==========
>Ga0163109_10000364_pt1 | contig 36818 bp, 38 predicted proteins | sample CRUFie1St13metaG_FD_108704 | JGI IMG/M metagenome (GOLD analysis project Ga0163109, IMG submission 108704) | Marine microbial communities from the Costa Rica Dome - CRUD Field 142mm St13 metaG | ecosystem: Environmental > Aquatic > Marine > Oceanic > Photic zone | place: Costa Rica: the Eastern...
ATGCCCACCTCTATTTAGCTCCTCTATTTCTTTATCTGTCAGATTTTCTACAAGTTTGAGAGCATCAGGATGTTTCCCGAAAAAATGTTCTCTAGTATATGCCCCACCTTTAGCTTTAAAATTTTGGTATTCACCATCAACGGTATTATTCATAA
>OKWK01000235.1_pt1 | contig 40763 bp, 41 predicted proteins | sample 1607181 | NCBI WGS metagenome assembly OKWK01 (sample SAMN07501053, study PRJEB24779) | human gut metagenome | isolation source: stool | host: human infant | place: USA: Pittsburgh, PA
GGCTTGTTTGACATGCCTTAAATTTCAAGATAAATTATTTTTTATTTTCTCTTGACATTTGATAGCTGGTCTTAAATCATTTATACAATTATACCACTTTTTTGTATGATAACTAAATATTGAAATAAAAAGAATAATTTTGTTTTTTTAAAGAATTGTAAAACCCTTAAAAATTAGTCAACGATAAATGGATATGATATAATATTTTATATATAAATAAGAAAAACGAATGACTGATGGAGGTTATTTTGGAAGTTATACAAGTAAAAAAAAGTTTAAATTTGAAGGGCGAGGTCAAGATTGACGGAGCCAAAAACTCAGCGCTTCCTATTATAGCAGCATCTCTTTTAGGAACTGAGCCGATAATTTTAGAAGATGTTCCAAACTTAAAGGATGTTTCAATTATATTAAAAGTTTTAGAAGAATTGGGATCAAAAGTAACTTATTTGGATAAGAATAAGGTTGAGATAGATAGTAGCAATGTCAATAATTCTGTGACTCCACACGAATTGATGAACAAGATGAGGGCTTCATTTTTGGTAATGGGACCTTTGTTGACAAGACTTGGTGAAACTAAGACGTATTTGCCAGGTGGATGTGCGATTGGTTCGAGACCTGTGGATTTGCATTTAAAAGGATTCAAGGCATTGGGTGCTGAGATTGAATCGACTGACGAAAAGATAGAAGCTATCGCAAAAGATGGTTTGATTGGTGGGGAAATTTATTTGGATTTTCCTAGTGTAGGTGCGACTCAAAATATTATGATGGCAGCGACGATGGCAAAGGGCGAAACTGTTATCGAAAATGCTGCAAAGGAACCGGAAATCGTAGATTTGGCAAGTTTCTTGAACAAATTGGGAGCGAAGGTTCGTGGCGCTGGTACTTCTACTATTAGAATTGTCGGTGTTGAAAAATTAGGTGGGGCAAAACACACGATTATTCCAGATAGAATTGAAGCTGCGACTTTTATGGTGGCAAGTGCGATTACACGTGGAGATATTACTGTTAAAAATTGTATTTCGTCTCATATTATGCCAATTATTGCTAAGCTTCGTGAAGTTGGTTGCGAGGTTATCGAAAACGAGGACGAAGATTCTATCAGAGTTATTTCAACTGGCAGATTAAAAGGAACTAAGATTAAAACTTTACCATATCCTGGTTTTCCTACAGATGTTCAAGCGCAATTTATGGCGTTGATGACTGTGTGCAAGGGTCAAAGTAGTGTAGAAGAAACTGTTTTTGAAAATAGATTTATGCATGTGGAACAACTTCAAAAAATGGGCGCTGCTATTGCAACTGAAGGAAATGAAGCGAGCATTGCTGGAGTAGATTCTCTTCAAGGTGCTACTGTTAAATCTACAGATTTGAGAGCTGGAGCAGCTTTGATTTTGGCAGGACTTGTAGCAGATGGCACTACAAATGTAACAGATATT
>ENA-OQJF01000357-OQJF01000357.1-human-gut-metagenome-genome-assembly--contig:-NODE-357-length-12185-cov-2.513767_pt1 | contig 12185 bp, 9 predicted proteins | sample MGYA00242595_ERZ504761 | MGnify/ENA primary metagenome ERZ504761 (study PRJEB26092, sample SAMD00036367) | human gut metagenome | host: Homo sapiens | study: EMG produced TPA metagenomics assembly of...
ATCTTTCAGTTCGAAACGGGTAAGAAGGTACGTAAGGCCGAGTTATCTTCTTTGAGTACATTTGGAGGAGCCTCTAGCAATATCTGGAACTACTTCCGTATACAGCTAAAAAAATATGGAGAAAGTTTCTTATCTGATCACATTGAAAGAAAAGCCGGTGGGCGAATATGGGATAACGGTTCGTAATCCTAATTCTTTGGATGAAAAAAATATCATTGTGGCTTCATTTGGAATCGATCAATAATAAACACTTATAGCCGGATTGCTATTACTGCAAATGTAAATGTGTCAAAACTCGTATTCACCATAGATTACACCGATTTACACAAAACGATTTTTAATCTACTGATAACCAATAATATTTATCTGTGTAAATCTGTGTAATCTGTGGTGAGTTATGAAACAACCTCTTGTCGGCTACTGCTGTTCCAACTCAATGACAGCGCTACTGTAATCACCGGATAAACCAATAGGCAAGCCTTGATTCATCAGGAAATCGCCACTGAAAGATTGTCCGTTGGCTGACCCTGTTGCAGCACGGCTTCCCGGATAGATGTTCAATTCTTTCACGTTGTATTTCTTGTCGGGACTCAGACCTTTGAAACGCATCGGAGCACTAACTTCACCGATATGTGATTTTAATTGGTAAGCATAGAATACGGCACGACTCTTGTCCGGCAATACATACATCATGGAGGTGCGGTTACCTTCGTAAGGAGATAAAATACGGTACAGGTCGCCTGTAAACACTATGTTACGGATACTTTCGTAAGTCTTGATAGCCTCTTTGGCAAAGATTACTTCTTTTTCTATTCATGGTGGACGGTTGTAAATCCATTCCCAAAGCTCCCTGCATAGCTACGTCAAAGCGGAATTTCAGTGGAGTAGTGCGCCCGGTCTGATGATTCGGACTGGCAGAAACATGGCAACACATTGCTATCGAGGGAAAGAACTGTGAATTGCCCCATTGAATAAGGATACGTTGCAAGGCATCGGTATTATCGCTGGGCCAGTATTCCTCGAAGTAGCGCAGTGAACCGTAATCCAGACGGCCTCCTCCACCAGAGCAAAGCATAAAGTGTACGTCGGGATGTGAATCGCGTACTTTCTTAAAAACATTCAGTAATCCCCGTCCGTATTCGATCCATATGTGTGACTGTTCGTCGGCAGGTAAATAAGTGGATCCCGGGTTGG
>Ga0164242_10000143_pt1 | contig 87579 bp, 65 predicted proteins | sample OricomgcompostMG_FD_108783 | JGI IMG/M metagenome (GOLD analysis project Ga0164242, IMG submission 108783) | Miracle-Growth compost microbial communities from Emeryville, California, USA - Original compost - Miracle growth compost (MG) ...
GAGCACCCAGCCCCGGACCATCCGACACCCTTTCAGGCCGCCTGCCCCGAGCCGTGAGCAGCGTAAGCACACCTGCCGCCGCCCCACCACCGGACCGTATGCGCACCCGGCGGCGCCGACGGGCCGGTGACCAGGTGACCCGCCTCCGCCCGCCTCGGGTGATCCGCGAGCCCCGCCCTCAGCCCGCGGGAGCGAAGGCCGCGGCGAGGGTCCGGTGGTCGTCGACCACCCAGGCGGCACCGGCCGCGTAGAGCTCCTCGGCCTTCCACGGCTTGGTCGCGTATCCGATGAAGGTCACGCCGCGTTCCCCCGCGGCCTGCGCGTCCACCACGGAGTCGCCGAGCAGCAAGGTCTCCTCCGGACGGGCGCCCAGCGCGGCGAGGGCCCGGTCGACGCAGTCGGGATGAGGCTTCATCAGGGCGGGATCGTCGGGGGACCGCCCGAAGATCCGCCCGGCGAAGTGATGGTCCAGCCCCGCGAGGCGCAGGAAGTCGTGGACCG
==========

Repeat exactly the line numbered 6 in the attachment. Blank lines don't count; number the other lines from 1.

ATCTTTCAGTTCGAAACGGGTAAGAAGGTACGTAAGGCCGAGTTATCTTCTTTGAGTACATTTGGAGGAGCCTCTAGCAATATCTGGAACTACTTCCGTATACAGCTAAAAAAATATGGAGAAAGTTTCTTATCTGATCACATTGAAAGAAAAGCCGGTGGGCGAATATGGGATAACGGTTCGTAATCCTAATTCTTTGGATGAAAAAAATATCATTGTGGCTTCATTTGGAATCGATCAATAATAAACACTTATAGCCGGATTGCTATTACTGCAAATGTAAATGTGTCAAAACTCGTATTCACCATAGATTACACCGATTTACACAAAACGATTTTTAATCTACTGATAACCAATAATATTTATCTGTGTAAATCTGTGTAATCTGTGGTGAGTTATGAAACAACCTCTTGTCGGCTACTGCTGTTCCAACTCAATGACAGCGCTACTGTAATCACCGGATAAACCAATAGGCAAGCCTTGATTCATCAGGAAATCGCCACTGAAAGATTGTCCGTTGGCTGACCCTGTTGCAGCACGGCTTCCCGGATAGATGTTCAATTCTTTCACGTTGTATTTCTTGTCGGGACTCAGACCTTTGAAACGCATCGGAGCACTAACTTCACCGATATGTGATTTTAATTGGTAAGCATAGAATACGGCACGACTCTTGTCCGGCAATACATACATCATGGAGGTGCGGTTACCTTCGTAAGGAGATAAAATACGGTACAGGTCGCCTGTAAACACTATGTTACGGATACTTTCGTAAGTCTTGATAGCCTCTTTGGCAAAGATTACTTCTTTTTCTATTCATGGTGGACGGTTGTAAATCCATTCCCAAAGCTCCCTGCATAGCTACGTCAAAGCGGAATTTCAGTGGAGTAGTGCGCCCGGTCTGATGATTCGGACTGGCAGAAACATGGCAACACATTGCTATCGAGGGAAAGAACTGTGAATTGCCCCATTGAATAAGGATACGTTGCAAGGCATCGGTATTATCGCTGGGCCAGTATTCCTCGAAGTAGCGCAGTGAACCGTAATCCAGACGGCCTCCTCCACCAGAGCAAAGCATAAAGTGTACGTCGGGATGTGAATCGCGTACTTTCTTAAAAACATTCAGTAATCCCCGTCCGTATTCGATCCATATGTGTGACTGTTCGTCGGCAGGTAAATAAGTGGATCCCGGGTTGG